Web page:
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Mumbai: The markdown in papers of Vodafone Idea by Franklin Templeton, which has led to markto-market losses of 4-6 per cent for investors in schemes that held the paper, has revived worries about the safety of debt mutual fund products. In the last two years, there have been mark to market losses in various debt schemes due to schemes holding paper of IL&FS, DHFL and some ADAG companies. Investors have been hit across categories of mutual funds — be it ultra short term, duration or credit. This has perturbed debt mutual fund investors who are increasingly wary of putting money into these schemes.Small investors, who do not have the skills to research mutual funds themselves or find it unviable to hire financial advisors, would be better off sticking to traditional fixed income products such as bank deposits, PPF and post office deposits. "Retail investors who do not understand the nuances of debt mutual funds would be better off sticking to plan vanilla bank deposits till the environment improves," said Ashish Shanker, head (wealth advisory), Motilal Oswal Wealth Management. 73466307 But investors with a higher tax outgo should invest more of their fixed income corpus in debt mutual funds, said advisors. The investments, however, should be done on the basis of risk appetite."When investing in debt follow the principle of safety first followed by liquidity and capital appreciation.," said Anup Bhaiya, MD, Money Honey Financial services. Debt funds have a portfolio of securities which lowers risk compared to holding a single company security. Investors in the higher tax bracket have preferred debt mutual funds in recent years because of the better tax treatment."For investors who are in the high tax bracket, debt funds are a substitute for fixed deposits with tax arbitrage," said Vishal Dhawan, chief financial planner, Plan Ahead Wealth Managers.If investors hold debt mutual fund schemes for three years, they get the benefit of long-term capital gains with indexation benefits, lowering the tax outgo significantly. ET has compiled debt mutual fund plans for conservative, moderate and high risk investors based on inputs from financial advisor.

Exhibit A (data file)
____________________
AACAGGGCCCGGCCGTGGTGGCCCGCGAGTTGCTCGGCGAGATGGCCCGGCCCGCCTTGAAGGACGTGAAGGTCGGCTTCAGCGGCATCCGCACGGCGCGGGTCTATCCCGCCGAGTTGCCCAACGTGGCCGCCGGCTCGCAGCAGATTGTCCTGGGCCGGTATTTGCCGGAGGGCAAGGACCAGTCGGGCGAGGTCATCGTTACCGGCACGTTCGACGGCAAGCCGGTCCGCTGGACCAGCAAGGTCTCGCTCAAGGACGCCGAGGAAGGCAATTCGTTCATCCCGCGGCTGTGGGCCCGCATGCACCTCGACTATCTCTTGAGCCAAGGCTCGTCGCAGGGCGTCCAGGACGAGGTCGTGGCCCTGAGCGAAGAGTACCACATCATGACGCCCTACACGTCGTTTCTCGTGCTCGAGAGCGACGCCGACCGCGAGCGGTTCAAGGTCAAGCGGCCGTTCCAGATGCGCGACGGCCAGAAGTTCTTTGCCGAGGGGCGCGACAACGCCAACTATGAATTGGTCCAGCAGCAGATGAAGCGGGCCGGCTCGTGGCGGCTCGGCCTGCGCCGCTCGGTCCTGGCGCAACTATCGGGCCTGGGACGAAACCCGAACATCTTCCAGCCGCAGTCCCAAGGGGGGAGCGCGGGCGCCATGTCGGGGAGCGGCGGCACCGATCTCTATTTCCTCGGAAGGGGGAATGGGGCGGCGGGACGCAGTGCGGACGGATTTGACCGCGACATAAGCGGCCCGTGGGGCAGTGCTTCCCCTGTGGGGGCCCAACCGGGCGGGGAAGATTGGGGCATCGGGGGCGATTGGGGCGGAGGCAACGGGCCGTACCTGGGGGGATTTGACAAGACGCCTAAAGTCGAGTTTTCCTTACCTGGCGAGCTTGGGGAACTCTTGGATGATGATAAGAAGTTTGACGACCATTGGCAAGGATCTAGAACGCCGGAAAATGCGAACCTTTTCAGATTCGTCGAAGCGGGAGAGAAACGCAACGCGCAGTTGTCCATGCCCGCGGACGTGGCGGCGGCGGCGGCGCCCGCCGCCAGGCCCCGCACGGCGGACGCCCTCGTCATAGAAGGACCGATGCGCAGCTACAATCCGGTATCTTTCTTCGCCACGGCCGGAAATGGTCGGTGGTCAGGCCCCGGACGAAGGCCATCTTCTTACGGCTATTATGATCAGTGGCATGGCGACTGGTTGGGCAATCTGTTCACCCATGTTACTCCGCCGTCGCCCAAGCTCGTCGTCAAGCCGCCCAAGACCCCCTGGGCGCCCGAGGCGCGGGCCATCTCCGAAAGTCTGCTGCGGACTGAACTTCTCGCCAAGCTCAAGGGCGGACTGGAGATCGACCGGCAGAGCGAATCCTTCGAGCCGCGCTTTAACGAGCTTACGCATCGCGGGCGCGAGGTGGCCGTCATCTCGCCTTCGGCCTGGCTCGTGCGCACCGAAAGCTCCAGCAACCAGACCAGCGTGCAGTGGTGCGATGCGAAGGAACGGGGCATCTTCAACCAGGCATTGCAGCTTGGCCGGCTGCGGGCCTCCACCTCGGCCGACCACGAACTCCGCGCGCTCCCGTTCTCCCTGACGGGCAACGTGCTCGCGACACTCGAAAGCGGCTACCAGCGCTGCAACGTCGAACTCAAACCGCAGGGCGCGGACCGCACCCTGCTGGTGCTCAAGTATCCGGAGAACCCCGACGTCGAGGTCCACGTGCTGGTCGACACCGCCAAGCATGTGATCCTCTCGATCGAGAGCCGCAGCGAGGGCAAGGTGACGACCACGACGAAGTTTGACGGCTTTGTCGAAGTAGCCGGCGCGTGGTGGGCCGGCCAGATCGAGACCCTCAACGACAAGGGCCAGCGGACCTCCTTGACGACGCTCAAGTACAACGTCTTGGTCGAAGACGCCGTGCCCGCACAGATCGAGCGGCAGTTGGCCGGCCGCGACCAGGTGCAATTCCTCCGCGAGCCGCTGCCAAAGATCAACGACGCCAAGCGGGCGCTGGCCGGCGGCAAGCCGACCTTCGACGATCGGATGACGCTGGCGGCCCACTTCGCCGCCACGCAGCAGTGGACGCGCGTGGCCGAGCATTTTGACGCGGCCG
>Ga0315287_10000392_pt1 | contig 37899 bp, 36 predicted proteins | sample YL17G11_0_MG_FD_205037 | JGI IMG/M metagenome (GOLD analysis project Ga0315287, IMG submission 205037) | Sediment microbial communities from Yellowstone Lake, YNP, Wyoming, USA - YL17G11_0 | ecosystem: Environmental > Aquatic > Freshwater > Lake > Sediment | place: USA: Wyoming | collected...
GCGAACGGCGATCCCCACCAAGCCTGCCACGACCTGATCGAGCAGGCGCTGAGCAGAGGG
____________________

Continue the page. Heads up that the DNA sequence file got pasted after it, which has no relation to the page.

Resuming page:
Uber Eats goes to Zomato for $350 million